This is because, if they are found out, they will still get the damages they’re entitled to.
If they’re not found out, they will get away with receiving the “extra” / bonus.
But you could really say the same about a dishonest defender / opponent. And you do come across examples of people who make up a defence to a claim. It’s the same one-way bet. It’s the same rationale. It’s the same moral issue.
So the fact that – where it applies – fundamental dishonesty is only applied to one party is a concern.
While we do not want dishonest claims to succeed, equally, we do not wish to see allegations of dishonesty being made by opponents as a matter of routine.
Of course, insurers are bound to say in response to this argument: where is the data that opponents are being dishonest in the way their defences are set out?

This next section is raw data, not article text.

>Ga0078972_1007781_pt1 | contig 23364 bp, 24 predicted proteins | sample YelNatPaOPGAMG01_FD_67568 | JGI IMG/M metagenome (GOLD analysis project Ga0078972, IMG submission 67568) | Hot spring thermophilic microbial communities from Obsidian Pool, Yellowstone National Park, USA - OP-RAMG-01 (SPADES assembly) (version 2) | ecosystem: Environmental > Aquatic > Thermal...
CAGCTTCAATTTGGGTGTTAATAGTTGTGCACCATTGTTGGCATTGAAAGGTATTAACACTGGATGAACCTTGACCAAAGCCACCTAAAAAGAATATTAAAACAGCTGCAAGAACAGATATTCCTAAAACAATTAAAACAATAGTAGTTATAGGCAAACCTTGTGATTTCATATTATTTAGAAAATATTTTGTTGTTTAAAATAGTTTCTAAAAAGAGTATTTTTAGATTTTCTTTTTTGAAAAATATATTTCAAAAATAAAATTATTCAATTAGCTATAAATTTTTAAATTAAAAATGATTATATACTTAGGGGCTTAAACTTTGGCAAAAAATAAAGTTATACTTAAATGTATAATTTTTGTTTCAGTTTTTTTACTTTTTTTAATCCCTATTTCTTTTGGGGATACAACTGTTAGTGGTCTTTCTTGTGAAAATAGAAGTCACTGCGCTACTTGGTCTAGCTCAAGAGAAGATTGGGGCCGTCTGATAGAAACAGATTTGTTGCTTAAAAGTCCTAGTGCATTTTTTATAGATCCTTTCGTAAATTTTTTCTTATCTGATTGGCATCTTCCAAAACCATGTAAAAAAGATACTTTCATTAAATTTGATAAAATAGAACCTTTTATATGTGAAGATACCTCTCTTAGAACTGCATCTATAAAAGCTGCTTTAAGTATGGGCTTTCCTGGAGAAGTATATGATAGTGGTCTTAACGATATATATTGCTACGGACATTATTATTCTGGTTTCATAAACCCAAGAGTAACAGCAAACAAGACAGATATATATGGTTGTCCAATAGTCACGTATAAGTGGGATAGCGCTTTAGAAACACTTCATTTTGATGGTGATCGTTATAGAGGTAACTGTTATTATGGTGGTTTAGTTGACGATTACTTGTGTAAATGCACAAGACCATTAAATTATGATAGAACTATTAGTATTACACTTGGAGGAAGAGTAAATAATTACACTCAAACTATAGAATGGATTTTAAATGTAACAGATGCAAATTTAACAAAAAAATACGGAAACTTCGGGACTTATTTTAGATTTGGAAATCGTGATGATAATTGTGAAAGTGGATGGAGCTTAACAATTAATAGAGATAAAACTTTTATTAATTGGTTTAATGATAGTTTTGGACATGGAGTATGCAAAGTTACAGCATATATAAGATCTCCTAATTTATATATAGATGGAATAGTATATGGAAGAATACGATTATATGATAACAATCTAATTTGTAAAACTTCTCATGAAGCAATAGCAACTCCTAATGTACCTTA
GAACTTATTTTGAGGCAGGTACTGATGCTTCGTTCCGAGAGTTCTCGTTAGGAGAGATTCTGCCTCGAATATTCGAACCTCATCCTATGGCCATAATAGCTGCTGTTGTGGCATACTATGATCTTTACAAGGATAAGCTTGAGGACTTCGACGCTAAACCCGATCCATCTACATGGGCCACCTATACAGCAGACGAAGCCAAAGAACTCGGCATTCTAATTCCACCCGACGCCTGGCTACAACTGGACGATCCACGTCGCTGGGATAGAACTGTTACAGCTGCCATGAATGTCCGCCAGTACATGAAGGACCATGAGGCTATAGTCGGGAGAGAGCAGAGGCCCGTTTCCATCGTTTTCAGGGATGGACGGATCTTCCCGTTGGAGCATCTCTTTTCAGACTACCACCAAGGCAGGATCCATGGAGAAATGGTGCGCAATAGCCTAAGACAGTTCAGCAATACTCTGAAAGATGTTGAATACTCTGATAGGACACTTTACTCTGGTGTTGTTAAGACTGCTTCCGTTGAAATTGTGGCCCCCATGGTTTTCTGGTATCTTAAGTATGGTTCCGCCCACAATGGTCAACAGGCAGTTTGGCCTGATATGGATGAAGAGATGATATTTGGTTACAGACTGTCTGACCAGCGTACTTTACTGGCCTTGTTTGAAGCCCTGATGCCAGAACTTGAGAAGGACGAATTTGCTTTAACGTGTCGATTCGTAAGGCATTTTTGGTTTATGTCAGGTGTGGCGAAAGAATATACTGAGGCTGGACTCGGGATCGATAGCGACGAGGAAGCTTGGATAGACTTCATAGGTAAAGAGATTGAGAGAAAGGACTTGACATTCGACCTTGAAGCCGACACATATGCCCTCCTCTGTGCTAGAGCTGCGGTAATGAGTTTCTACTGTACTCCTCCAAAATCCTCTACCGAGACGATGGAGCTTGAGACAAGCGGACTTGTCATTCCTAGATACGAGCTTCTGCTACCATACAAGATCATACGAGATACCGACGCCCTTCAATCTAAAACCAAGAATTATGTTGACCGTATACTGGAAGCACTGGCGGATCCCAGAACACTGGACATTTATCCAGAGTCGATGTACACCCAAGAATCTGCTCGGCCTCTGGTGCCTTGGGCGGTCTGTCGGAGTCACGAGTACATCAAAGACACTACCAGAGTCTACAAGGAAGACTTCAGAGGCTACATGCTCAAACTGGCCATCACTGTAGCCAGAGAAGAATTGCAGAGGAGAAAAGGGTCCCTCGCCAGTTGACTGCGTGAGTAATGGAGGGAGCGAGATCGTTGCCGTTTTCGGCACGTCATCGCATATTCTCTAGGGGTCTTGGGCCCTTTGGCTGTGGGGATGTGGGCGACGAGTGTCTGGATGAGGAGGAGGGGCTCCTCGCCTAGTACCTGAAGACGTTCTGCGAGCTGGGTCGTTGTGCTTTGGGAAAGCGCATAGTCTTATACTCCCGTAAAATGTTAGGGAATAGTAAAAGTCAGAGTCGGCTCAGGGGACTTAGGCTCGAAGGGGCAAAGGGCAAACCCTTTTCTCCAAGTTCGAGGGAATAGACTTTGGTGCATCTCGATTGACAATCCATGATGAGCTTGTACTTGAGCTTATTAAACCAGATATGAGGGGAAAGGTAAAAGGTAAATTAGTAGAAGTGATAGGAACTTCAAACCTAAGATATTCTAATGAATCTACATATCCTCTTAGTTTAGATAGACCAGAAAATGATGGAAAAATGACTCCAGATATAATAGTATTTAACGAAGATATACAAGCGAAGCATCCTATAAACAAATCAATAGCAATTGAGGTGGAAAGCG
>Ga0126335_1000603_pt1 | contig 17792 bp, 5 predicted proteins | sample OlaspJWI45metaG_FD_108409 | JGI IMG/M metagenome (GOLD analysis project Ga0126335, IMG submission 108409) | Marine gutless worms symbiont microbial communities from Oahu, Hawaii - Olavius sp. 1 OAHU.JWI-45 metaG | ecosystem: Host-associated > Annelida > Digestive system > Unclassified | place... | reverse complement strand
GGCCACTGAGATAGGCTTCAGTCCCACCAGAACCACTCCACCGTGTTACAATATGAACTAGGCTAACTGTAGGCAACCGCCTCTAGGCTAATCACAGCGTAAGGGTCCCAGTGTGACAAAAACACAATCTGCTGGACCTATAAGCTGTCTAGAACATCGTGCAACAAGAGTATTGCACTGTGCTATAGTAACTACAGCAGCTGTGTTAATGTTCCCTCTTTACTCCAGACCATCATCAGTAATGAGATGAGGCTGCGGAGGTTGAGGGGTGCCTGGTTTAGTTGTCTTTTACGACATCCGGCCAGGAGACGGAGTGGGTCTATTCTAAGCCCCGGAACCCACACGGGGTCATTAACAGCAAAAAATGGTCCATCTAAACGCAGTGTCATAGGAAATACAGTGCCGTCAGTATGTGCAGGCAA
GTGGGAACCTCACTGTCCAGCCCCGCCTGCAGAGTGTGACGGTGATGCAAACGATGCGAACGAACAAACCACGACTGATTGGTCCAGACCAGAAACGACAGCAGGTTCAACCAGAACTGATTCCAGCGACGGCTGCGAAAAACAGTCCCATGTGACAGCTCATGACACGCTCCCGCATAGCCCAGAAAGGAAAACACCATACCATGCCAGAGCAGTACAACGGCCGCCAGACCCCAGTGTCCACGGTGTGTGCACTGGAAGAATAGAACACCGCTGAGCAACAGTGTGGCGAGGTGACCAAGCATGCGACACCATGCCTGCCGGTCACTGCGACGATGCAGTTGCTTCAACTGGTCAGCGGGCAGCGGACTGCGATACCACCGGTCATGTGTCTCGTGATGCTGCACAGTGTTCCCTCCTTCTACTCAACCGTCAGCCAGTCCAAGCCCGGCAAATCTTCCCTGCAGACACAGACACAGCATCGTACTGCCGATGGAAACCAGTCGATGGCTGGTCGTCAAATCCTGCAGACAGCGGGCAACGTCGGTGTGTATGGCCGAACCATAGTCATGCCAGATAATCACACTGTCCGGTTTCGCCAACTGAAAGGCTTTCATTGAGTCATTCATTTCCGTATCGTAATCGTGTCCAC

The difficulty in getting data to back up such claims of “fundamental dishonesty” from the claimant side as against the opponent is that the insurers always have a “make it go away” button – i.e. they can choose to settle the case if they get a whiff of ‘fundamental dishnoesty’ on their own side of a claim.
The problem is that if you don’t have the same rules for both sides then you end up with inequalities.
In turn, inequalities drive behavioural patterns.
In other words, in this context, allegations of fundamental dishonesty being used tactically by insurers.
It needs to be a level playing field.
If it is a possibility for both sides to have fundamental dishonesty alleged against them, you sense that each side would be more circumspect about making an argument for fundamental dishonesty because there’s a real risk it could be turned round against you.